Financial Results

Barclays Says Profits Grew In Nine Months To End-September

Tom Burroughes Group Editor London 29 October 2015

Barclays Says Profits Grew In Nine Months To End-September

A day after announcing it has a new chief executive, Barclays issued results for the nine months to the end of September.

Barclays, which yesterday announced it was appointing a new chief executive, today reported that profit attributable to shareholders, on an adjusted basis, rose 14 per cent year-on-year to £2.942 billion ($4.49 billion) in the nine months to 30 September.

Pre-tax profit on an adjusted basis rose to £5.156 billion from £4.939 billion a year ago, the bank said. The firm’s cost-income ratio dipped to 65 per cent, as at 30 September, from 67 per cent a year before.

Since a restructuring move last year, the wealth and investment arm of Barclays no longer issues its own profit/loss figures and is included within the personal and corporate banking division. The PCB arm logged a pre-tax profit for the nine-month period of £2.383 billion, up 6 per cent from the same period a year before.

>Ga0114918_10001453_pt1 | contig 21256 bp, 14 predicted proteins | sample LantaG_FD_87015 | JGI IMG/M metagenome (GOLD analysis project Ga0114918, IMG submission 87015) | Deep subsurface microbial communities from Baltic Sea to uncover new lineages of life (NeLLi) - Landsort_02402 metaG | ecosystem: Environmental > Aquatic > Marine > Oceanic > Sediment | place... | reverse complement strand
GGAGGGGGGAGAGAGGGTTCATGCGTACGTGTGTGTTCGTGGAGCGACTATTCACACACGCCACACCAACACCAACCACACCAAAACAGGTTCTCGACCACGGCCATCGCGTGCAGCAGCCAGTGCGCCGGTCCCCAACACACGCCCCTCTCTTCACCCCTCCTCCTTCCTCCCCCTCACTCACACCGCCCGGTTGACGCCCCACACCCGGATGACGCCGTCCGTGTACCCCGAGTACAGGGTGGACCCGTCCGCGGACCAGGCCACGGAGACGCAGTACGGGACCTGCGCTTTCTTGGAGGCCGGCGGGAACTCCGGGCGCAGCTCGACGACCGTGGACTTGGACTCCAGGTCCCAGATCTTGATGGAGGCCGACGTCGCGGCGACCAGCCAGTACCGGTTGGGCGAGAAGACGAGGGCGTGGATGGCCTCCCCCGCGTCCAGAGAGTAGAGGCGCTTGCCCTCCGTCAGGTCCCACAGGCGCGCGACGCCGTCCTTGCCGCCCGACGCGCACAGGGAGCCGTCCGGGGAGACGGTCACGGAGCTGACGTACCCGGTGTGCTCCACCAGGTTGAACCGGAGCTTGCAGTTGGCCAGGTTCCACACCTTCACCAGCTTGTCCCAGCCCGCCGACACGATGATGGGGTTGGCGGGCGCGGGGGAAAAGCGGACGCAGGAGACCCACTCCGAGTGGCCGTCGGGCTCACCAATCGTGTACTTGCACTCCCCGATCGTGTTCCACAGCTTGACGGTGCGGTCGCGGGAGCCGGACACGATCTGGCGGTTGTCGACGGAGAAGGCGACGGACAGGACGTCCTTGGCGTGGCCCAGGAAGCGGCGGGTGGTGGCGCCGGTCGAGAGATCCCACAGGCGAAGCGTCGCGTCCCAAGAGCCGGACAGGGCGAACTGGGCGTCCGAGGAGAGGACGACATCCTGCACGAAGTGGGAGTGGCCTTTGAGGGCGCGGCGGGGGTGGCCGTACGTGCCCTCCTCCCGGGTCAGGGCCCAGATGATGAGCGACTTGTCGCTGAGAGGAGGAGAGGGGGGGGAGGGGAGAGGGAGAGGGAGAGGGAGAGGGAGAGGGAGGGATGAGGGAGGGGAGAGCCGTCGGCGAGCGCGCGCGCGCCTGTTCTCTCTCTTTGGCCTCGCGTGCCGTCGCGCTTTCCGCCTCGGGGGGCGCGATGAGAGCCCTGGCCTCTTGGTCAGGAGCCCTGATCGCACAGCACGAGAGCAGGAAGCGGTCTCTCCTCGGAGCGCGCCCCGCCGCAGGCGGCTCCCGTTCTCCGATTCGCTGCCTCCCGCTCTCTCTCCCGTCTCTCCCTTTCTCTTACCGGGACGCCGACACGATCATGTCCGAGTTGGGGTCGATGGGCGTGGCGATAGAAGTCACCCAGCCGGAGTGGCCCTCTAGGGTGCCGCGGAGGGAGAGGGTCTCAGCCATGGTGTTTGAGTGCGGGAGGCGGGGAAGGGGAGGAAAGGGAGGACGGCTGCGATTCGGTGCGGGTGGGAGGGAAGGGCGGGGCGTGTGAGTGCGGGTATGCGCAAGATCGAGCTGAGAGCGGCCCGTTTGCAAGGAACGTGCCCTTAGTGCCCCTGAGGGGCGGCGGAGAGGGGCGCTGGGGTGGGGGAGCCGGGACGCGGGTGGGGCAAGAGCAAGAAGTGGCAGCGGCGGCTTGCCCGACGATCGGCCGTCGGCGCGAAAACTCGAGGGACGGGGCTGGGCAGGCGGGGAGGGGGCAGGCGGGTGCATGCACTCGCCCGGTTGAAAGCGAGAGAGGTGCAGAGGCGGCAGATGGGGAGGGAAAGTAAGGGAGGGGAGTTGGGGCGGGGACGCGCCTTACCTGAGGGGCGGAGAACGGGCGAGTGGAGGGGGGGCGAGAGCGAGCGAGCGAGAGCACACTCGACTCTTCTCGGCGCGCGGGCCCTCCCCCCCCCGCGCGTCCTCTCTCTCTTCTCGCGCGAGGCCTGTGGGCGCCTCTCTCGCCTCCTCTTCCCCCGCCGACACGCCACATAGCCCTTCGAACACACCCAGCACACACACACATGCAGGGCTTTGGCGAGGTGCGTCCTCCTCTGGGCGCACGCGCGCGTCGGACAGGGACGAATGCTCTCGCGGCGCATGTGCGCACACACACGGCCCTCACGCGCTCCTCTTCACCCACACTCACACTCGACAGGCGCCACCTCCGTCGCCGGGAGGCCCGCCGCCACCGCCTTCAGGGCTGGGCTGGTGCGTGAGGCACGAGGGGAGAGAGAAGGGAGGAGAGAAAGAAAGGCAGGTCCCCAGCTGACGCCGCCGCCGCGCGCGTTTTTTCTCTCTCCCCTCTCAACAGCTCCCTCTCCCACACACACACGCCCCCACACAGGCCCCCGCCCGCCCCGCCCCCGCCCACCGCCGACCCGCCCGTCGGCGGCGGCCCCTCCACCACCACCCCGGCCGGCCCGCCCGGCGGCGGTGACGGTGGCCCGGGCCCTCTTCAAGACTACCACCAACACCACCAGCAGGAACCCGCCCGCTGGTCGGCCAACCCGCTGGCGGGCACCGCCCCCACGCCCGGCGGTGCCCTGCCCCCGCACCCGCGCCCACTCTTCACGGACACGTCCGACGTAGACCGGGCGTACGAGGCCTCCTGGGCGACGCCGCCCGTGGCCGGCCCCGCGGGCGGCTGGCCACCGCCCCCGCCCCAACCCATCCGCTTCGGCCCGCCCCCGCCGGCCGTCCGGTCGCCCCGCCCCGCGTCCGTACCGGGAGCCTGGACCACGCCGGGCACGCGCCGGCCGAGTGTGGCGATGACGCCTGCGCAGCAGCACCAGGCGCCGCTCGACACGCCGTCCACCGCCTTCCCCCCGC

The bank said its fully loaded CRD IV CET1 ratio, a measure of a bank’s financial strength, held steady at 11.1 per cent.

Yesterday, Barclays announced it is appointing former JP Morgan senior manager James Staley as its new chief executive, taking up the role from 1 December and filling the vacancy left after Barclays forced out Antony Jenkins earlier this year amid demands for faster change.

Staley has nearly four decades of experience in banking and financial services. He worked for over 30 years at JP Morgan, initially training as a commercial banker, and later moving into leadership roles of businesses such as private banking and asset management, and ultimately, leading its investment bank. Staley is currently managing partner of BlueMountain Capital.

Jenkins was ousted earlier this year after a three-year stint as CEO which had seen a structural overhaul and downsizing - to some degree - of the investment bank's risk exposure. Jenkins took over after Bob Diamond, a controversial, high-profile figure, resigned in 2012 amid the Libor-rigging scandal, in which Barclays was a prominent player.

 

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